Four Maine breweries have signed on to an effort to fight the Trump administration’s plan to repeal a rule that gave the Environmental Protection Agency wide authority to regulate pollution in wetlands and other bodies of water that run into major rivers.

Rising Tide Brewing Co., Baxter Brewing Co., Allagash Brewing Co. and Maine Beer Co. signed a letter to the EPA and the U.S. Army Corps of Engineers objecting to rescinding the Clean Water Rule, which was issued in 2015 under the Obama administration.

“We oppose any changes to the Clean Water Rule that would weaken the protections it established for critically important waterways like small streams and wetlands. Our craft breweries depend on those waterways to provide the clean water that we use to brew our beer,” the letter says.

On Feb. 28, President Trump issued an executive order to the EPA that directed the agency to review the Clean Water Rule and rescind or revise it. The rule was issued in 2015 as the Obama administration sought to clarify what bodies of water were subject to government regulation under the Clean Water Act.

University of Southern Maine student Ryan Michaud checks acidity levels in a beer sample as Rising Tide Brewing co-owner Heather Sanborn watches in 2016. The quality of water used for brewing is critically important to her business, she says.

The EPA plans to rescind the 2015 guidelines and institute new rules within the next year.

Maine’s breweries are part of a Natural Resources Defense Council group of 48 craft breweries from across the country advocating for clean water.


“Quality beer depends on good water, which is why we felt it was important to add our voice in support of the existing Clean Water Rule,” said Jason Perkins, Allagash’s brewmaster.

The Clean Water Rule was developed to make it clear what bodies of water the EPA and Army Corps of Engineers can regulate.

The 1972 Clean Water Act gave the agencies control over rivers and interstate waterways such as the Great Lakes. A series of court rulings left questions about the agencies’ powers, so the Obama administration issued the rule in 2015 to clarify that the EPA and the Army Corps of Engineers had wide power to regulate waters.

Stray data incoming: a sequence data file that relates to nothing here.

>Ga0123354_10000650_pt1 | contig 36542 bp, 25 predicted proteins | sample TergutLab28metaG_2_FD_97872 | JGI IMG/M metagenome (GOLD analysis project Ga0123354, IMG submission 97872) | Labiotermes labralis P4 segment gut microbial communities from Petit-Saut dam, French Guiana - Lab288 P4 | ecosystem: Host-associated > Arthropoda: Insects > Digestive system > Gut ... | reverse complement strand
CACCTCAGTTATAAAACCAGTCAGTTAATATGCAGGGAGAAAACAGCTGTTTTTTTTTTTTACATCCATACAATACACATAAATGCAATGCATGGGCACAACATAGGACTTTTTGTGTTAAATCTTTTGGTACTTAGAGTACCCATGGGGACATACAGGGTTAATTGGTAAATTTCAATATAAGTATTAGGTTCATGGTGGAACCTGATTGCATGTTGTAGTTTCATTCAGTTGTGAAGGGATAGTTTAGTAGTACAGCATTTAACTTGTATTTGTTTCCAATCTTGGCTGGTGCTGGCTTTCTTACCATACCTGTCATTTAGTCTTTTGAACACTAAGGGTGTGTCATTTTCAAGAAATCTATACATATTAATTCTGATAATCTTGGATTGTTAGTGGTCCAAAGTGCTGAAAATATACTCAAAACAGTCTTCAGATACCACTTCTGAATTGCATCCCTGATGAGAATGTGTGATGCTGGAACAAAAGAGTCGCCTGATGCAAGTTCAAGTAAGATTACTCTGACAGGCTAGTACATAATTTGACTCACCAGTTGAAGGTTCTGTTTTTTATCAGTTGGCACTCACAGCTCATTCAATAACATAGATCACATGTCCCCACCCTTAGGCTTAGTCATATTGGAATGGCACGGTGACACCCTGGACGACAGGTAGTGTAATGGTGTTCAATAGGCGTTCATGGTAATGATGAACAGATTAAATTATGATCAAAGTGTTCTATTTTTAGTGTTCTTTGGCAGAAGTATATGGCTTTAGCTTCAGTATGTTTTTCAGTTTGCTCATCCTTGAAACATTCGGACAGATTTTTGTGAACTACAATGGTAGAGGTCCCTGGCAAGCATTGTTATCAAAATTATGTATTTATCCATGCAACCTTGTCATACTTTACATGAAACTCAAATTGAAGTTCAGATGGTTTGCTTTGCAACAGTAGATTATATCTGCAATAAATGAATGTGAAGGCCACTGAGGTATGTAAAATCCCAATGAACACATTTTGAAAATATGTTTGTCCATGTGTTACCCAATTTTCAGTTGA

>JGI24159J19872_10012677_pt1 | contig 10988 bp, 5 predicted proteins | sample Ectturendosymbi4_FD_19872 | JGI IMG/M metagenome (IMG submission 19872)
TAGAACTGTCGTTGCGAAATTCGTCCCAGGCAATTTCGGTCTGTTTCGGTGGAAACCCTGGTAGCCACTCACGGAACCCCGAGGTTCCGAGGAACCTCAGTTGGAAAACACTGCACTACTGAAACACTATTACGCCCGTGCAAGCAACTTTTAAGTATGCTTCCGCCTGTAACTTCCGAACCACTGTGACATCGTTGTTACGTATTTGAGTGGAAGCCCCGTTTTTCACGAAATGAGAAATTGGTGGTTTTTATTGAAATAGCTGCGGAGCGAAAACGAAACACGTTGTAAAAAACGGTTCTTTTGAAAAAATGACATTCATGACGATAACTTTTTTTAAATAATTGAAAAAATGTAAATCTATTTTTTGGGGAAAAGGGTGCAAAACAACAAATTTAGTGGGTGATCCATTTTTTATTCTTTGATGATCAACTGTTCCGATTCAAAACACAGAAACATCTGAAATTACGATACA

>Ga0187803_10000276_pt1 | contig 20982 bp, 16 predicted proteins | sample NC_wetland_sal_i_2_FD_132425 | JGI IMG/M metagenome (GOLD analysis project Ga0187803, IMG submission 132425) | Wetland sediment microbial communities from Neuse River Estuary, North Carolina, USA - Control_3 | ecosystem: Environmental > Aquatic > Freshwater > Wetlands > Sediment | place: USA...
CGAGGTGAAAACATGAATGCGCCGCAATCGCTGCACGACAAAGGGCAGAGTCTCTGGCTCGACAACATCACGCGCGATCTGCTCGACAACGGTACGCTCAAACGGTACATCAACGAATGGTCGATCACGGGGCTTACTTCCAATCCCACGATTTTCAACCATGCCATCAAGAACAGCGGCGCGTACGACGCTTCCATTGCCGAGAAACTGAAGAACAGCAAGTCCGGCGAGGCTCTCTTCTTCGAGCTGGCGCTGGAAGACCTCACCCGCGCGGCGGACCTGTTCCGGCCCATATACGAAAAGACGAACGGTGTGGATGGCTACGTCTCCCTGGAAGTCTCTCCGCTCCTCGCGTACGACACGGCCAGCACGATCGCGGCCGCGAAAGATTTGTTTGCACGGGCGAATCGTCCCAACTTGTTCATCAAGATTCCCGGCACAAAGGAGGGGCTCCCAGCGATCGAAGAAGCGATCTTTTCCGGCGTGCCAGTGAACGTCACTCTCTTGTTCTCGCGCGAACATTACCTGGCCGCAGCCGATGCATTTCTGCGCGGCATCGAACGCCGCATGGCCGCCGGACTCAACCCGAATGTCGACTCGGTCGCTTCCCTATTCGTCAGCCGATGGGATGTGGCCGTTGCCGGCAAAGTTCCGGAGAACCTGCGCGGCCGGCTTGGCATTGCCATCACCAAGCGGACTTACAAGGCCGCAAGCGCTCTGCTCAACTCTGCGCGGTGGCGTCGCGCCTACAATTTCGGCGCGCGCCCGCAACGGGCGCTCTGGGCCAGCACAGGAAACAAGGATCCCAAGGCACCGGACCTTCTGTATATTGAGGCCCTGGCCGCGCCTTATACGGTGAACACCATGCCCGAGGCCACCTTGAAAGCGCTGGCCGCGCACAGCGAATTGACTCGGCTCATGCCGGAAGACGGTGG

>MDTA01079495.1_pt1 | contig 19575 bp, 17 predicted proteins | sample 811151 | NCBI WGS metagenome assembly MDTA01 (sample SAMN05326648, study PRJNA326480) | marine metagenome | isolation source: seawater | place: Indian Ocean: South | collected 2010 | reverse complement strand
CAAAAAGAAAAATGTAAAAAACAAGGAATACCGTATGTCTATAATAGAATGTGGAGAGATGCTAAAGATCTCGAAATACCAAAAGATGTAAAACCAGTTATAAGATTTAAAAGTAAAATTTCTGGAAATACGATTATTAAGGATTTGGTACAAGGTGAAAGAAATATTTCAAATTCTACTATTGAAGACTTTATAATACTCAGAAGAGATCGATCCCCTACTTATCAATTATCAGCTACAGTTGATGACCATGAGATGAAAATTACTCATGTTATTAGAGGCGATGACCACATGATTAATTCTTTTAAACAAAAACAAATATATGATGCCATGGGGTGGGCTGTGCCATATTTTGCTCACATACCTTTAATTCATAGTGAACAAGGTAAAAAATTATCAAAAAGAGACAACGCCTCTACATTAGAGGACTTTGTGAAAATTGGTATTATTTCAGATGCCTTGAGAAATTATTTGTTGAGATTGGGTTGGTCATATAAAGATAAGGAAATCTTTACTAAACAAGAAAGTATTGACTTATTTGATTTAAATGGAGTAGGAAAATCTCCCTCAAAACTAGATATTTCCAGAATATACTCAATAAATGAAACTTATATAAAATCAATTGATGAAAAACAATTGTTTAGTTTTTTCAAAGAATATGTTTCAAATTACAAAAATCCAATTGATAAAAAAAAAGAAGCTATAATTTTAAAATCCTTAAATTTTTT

The Clean Water Act remains in effect, but the Trump administration’s new rule would restrict what waterways the EPA and the Army Corps of Engineers oversee.

Under the Trump administration’s plan, the government could only regulate navigable bodies of water. Obama’s rules allowed the regulation of ponds, lakes, rivers and streams that feed into navigable bodies of water.

The change has a number of supporters, including utility companies, small businesses and groups that see Obama’s rules as federal overreach.


House Speaker Paul Ryan, R-Wis., told The Washington Post: “The West has finally won in the battle over the Obama administration’s (Waters of the United States) rule. This regulation would have been a disaster for rural communities in the West and across the country, giving Washington near-total control over water resources.”

But Maine brewers say the Trump administration’s plan is what concerns them. Heather Sanborn, co-founder of Rising Tide, said in an email that water quality is a critical component of her business.

“Good beer literally depends on clean water,” Sanborn said. “Indeed, every Thursday our staff does sensory analysis training on the water that is coming in from the Portland Water District and that sensory analysis must be performed before each batch of beer is brewed. Small variations in the amount of chemical treatment by PWD can make a large difference in the quality and consistency of our beer. Any weakening of Clean Water rules could have an impact on the cleanliness and chemical treatment of our brew water.”

The EPA argues that the rules change is necessary to maintain the status quo in water regulation.

“State, tribal and local governments have well-defined and longstanding relationships with the federal government in implementing (Clean Water Act) programs,” the EPA said, “and these relationships are not altered by this proposed rule, (which) will not establish any new regulatory requirements. Rather, the rule simply codifies the current legal status quo.”

Maine breweries employed 1,660 people and contributed $228 million to the state’s economy last year, according to information released by the Maine Brewers’ Guild.

James Patrick can be contacted at 791-6382 or at:

Twitter: mesofunblog

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